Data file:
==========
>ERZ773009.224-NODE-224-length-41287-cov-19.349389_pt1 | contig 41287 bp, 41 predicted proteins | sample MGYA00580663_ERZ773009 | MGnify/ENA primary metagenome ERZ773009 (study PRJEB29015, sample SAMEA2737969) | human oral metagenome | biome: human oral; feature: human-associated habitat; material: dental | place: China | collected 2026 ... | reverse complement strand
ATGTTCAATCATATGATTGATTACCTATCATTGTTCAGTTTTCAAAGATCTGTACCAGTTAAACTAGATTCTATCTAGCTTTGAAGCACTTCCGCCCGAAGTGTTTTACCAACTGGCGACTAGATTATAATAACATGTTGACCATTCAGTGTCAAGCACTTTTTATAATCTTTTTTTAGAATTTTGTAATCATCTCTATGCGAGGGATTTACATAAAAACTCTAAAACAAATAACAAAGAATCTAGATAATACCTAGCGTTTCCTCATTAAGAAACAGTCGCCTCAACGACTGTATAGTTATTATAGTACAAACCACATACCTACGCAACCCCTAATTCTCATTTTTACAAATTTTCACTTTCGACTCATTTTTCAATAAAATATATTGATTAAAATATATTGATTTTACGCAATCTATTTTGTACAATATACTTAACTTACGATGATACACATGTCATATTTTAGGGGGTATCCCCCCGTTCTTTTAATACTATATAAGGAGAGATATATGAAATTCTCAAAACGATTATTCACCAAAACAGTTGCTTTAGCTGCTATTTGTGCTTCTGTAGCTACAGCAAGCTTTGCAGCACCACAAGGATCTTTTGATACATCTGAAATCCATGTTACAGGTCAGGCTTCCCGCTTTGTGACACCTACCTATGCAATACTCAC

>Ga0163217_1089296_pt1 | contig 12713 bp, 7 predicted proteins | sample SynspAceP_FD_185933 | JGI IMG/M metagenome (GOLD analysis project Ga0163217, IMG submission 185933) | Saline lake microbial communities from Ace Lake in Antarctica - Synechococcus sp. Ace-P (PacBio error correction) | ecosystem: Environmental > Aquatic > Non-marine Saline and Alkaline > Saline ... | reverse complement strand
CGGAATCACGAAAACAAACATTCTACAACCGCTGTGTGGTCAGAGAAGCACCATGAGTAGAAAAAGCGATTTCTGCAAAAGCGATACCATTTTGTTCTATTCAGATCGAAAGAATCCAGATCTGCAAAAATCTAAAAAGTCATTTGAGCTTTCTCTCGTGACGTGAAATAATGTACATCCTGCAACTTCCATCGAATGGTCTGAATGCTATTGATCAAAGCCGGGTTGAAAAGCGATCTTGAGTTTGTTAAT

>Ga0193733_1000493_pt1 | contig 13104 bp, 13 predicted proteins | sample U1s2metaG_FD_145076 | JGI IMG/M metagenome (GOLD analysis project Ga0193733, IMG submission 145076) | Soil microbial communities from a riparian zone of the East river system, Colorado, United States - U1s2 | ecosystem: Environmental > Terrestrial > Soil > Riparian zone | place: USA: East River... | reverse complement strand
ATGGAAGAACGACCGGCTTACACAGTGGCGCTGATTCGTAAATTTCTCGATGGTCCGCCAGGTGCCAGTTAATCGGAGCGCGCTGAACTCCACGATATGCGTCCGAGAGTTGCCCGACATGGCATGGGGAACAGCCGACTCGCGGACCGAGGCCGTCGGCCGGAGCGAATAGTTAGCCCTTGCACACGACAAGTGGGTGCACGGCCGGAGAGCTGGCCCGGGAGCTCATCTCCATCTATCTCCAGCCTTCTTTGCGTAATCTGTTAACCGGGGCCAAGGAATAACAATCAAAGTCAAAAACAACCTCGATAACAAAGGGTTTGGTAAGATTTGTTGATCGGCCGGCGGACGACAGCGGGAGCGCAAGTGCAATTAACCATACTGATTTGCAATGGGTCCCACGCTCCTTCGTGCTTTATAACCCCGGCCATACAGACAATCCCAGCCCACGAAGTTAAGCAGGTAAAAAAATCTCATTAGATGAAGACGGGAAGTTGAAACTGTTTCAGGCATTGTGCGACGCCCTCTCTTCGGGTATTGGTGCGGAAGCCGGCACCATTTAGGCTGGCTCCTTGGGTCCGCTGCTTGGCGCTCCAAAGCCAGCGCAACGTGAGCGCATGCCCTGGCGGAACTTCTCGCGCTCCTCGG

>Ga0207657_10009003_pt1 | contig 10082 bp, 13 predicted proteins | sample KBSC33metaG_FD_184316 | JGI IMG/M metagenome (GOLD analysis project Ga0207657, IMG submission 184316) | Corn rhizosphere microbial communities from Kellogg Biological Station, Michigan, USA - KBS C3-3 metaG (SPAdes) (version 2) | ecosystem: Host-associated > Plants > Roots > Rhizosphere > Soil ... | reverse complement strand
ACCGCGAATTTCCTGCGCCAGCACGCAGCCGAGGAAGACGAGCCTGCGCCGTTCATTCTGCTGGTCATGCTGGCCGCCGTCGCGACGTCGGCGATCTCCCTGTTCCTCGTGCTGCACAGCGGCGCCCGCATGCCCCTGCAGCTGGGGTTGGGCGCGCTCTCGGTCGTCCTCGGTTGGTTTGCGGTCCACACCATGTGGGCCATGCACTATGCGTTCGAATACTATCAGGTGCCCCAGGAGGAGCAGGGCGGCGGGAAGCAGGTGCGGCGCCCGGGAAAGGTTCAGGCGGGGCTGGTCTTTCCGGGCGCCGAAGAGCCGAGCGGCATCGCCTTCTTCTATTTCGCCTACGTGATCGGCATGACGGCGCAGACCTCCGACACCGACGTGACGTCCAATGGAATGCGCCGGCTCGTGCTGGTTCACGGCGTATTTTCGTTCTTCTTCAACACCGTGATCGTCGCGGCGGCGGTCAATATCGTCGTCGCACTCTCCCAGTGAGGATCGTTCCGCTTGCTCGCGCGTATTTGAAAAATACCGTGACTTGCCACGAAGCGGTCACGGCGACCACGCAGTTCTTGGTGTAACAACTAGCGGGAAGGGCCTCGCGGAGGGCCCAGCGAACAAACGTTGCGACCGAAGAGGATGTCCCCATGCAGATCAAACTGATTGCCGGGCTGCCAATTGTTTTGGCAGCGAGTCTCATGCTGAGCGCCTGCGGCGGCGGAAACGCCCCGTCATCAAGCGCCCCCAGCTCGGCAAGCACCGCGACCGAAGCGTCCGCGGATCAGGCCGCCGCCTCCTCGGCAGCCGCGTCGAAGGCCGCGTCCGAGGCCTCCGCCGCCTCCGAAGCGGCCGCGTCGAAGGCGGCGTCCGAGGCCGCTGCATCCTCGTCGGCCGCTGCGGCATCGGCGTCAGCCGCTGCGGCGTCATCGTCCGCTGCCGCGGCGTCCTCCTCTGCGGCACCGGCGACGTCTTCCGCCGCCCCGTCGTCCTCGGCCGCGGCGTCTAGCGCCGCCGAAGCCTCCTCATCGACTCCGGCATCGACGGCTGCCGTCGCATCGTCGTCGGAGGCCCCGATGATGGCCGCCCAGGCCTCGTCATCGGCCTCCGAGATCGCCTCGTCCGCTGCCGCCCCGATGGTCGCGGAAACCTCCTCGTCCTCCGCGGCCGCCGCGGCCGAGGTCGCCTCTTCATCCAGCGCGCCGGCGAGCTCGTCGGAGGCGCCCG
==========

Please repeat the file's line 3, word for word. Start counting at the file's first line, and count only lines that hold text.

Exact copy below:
>Ga0163217_1089296_pt1 | contig 12713 bp, 7 predicted proteins | sample SynspAceP_FD_185933 | JGI IMG/M metagenome (GOLD analysis project Ga0163217, IMG submission 185933) | Saline lake microbial communities from Ace Lake in Antarctica - Synechococcus sp. Ace-P (PacBio error correction) | ecosystem: Environmental > Aquatic > Non-marine Saline and Alkaline > Saline ... | reverse complement strand